by Richard Sheffield
When the helicopter moves forward, a number of interesting things happen. As the forward speed increases, the aircraft suddenly starts to climb without a change in the collective control. This is due to translational lift.
This lift is caused by the rotor blades moving forward into undisturbed air. When this occurs, the blades become more efficient and an increase in lift results. This can be compensated for by decreasing the collective and total lift or by tilting the nose of the aircraft further forward. Thus, you increase the forward speed and decrease the amount of lift being generated straight up. Once a compromise is reached, straight and level flight will result.
Figure 3-7. Rotor Flapping
When a helicopter is moving forward, the rotor blade varies in airspeed during its spin. If the helicopter is moving forward at 100 mph and the blades are spinning at 400 mph, then the 100 mph forward motion of the aircraft is added to the 400 mph speed of the spinning blade, giving the blade an airspeed of 500 mph when it's spinning toward the front of the aircraft. This speed difference causes an increase in lift during this part of the cycle and is compensated for by allowing the blades to flap, or tilt up.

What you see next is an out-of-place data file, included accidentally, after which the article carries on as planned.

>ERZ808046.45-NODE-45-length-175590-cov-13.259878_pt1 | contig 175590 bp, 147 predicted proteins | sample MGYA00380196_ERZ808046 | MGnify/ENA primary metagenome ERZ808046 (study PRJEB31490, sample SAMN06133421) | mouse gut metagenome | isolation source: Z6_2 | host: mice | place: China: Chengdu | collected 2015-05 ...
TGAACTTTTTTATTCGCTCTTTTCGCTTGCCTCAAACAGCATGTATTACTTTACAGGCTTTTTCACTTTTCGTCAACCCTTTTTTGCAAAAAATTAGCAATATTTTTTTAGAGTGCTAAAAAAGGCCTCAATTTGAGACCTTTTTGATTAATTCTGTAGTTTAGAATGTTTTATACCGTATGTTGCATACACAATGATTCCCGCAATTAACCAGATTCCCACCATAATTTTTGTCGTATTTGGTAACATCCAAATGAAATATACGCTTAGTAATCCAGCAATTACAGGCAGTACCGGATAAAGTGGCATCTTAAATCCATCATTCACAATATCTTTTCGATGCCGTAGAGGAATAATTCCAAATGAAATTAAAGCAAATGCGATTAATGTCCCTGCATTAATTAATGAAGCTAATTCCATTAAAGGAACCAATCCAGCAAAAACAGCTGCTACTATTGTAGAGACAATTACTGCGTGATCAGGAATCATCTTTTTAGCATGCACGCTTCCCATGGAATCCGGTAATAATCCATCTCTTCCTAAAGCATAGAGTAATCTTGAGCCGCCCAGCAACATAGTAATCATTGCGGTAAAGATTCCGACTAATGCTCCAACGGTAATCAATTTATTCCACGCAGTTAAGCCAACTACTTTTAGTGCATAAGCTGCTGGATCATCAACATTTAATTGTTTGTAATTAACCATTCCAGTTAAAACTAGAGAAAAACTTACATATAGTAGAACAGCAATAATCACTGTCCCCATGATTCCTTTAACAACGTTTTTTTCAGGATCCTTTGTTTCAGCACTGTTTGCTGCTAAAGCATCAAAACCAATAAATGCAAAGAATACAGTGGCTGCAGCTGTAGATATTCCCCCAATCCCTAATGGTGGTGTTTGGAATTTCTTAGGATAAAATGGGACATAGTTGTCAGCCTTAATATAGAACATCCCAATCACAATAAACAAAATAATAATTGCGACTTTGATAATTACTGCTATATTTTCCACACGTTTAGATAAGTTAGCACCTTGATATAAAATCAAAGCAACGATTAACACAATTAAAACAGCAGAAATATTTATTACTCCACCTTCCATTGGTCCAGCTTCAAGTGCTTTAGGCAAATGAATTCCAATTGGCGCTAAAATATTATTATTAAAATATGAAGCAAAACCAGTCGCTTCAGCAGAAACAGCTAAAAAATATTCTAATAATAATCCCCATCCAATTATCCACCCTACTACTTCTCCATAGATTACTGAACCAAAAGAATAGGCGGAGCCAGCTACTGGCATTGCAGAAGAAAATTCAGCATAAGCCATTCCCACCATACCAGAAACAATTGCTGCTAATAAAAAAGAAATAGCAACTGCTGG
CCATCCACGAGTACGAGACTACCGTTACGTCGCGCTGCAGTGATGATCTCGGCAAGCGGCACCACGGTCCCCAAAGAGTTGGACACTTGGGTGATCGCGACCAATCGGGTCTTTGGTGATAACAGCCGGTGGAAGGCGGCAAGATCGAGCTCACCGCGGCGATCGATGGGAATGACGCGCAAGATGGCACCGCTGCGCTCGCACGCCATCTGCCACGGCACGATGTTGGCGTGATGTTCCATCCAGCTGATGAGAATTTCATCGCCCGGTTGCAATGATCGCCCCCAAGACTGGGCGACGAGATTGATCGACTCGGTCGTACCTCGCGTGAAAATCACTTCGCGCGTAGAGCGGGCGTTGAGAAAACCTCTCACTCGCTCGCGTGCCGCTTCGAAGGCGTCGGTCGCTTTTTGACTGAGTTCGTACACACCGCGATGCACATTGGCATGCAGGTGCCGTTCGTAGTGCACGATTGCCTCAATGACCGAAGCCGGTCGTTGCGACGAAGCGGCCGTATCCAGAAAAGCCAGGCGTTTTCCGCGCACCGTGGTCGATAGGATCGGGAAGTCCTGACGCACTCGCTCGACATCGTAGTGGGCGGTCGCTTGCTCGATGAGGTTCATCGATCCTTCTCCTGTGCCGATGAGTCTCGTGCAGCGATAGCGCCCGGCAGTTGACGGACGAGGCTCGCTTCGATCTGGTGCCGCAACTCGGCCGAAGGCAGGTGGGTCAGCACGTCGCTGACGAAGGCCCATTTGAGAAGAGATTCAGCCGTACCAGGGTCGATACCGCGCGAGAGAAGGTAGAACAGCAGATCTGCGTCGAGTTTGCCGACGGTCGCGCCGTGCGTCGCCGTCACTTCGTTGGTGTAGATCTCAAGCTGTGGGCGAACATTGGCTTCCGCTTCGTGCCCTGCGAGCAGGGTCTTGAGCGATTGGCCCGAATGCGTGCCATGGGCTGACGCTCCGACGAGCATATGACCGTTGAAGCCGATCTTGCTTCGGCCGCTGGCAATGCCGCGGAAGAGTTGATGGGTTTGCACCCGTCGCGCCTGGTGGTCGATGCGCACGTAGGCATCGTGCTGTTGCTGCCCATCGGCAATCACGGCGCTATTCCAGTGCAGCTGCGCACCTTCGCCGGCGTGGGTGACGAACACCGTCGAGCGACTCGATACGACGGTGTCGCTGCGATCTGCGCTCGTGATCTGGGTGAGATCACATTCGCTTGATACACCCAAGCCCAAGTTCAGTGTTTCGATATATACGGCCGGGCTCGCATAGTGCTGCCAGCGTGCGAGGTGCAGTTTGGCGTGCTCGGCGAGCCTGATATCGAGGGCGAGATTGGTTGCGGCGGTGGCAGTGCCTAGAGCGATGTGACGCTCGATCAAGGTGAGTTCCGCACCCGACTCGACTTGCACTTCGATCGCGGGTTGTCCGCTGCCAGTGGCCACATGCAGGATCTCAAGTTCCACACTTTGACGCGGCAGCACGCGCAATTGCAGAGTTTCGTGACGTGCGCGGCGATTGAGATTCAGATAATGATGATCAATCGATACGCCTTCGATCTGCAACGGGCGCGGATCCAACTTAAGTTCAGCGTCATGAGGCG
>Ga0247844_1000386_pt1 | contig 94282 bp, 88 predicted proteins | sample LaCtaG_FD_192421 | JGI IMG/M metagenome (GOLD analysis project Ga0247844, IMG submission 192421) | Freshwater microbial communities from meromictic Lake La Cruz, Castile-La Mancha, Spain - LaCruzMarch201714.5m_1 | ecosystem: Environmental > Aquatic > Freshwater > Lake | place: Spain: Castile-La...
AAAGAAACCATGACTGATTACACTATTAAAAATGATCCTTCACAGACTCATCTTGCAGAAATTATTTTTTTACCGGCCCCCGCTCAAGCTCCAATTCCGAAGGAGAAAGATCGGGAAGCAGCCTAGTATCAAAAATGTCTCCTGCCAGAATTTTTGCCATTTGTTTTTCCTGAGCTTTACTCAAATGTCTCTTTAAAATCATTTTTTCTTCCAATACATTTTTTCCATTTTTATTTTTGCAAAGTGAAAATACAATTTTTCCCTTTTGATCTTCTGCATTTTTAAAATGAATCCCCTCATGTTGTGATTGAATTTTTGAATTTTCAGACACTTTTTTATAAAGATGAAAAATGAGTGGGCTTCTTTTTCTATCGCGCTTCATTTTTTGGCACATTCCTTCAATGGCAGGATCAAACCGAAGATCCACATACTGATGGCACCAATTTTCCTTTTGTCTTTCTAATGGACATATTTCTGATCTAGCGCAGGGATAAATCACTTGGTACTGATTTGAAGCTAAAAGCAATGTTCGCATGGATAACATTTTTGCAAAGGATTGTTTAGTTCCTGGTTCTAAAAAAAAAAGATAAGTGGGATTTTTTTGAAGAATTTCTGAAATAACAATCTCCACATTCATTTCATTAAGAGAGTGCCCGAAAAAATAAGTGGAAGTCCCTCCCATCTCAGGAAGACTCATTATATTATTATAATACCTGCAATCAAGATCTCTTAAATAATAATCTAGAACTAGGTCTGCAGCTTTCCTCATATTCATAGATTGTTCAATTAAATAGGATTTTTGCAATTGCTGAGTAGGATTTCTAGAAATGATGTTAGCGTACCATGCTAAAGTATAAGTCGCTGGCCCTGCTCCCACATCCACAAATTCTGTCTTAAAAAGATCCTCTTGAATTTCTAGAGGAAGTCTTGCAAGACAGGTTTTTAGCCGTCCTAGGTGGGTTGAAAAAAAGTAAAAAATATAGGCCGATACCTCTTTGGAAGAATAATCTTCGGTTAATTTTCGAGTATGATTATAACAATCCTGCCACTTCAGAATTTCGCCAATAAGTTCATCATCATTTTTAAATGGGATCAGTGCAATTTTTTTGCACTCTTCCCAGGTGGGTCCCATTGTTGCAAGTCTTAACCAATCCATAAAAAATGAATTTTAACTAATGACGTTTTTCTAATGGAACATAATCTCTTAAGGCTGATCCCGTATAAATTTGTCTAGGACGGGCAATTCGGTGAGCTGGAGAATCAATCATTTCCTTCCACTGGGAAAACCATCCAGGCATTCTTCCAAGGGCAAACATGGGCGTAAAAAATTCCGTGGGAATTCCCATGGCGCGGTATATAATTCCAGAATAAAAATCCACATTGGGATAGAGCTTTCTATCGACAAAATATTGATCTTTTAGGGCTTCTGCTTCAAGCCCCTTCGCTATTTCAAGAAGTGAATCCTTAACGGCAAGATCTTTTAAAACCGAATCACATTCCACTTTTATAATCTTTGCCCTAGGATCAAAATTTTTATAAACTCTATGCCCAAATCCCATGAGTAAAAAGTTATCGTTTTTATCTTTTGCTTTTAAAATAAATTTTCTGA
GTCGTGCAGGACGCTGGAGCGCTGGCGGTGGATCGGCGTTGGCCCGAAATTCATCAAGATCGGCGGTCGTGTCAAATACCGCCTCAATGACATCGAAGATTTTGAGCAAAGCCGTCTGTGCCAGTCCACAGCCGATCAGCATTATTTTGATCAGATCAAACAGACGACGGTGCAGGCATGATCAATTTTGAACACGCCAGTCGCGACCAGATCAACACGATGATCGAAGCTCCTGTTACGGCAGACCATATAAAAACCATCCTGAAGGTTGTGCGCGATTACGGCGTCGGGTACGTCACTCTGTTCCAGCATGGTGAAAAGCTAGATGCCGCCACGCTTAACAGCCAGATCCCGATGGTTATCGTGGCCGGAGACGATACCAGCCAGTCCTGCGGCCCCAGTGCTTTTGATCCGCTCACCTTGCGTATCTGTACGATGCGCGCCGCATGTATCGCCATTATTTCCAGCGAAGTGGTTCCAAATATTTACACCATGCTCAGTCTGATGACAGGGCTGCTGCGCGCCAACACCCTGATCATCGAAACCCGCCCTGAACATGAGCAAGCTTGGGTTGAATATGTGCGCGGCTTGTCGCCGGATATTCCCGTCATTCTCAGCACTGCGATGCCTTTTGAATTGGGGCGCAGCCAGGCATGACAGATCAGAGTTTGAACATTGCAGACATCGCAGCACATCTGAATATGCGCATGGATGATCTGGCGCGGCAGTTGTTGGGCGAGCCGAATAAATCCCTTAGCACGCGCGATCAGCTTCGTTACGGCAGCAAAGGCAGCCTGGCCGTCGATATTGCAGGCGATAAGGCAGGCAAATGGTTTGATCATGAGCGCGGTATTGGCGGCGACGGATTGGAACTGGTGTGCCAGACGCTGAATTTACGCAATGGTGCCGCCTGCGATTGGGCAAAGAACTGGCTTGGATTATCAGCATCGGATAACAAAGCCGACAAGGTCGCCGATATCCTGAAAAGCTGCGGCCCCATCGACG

Another result of forward flight is known as dissymmetry of lift. One of the things that affects how much lift is generated by wings or rotor blades is the speed at which it is moving through the air. When a helicopter is moving forward, each rotor blade is moving in the direction of flight half of the time and away from the direction of flight half of the time.
When the blade is rotating forward, its speed is the sum of its rotational speed and the aircraft's forward speed. When the blade is rotating rearwards its speed is the rotational speed minus the forward speed of the aircraft. As a result, the blade generates more lift while rotating towards the front of the aircraft than it does while rotating towards the rear of the aircraft. This difference in lift causes the helicopter to want to flip over onto its back.
To prevent this from happening, each blade is attached to the mast, or hub, with a hinge. This hinge allows the blade to flap up during the faster portion of its cycle, thus dissipating the extra lift, and down during the slower part of the rotation. By allowing the rotors to flap in this manner, the overall lift of the blade can be equalized over the entire rotation. The centrifugal force of the spinning blades keeps them from moving too high or low.